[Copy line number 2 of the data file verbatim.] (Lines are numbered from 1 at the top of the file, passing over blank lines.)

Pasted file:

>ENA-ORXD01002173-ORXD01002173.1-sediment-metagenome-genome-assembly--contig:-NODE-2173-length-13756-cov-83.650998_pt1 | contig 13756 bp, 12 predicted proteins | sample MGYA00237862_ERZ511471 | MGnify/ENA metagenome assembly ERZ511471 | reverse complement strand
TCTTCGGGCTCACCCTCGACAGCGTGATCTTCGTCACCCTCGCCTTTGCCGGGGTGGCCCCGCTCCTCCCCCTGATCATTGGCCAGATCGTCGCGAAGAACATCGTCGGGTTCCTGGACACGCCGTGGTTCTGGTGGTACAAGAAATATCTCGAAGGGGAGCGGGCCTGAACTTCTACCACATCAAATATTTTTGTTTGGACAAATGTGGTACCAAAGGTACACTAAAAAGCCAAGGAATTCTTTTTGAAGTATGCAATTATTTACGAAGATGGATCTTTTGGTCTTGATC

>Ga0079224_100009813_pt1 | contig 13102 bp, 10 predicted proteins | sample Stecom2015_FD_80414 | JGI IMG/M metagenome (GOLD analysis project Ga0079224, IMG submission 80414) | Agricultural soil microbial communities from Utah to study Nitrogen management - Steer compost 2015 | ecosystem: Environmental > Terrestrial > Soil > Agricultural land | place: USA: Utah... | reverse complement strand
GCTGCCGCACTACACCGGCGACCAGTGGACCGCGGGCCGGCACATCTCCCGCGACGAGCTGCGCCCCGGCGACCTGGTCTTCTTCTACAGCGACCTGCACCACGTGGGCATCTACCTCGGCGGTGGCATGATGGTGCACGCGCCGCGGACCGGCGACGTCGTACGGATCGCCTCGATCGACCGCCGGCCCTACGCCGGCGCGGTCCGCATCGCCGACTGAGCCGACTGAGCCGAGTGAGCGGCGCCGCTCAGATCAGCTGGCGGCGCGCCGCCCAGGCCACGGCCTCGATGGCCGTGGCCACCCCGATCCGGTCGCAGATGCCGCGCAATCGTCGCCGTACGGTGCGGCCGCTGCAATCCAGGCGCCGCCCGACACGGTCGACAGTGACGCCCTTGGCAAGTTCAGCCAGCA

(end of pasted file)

TCTTCGGGCTCACCCTCGACAGCGTGATCTTCGTCACCCTCGCCTTTGCCGGGGTGGCCCCGCTCCTCCCCCTGATCATTGGCCAGATCGTCGCGAAGAACATCGTCGGGTTCCTGGACACGCCGTGGTTCTGGTGGTACAAGAAATATCTCGAAGGGGAGCGGGCCTGAACTTCTACCACATCAAATATTTTTGTTTGGACAAATGTGGTACCAAAGGTACACTAAAAAGCCAAGGAATTCTTTTTGAAGTATGCAATTATTTACGAAGATGGATCTTTTGGTCTTGATC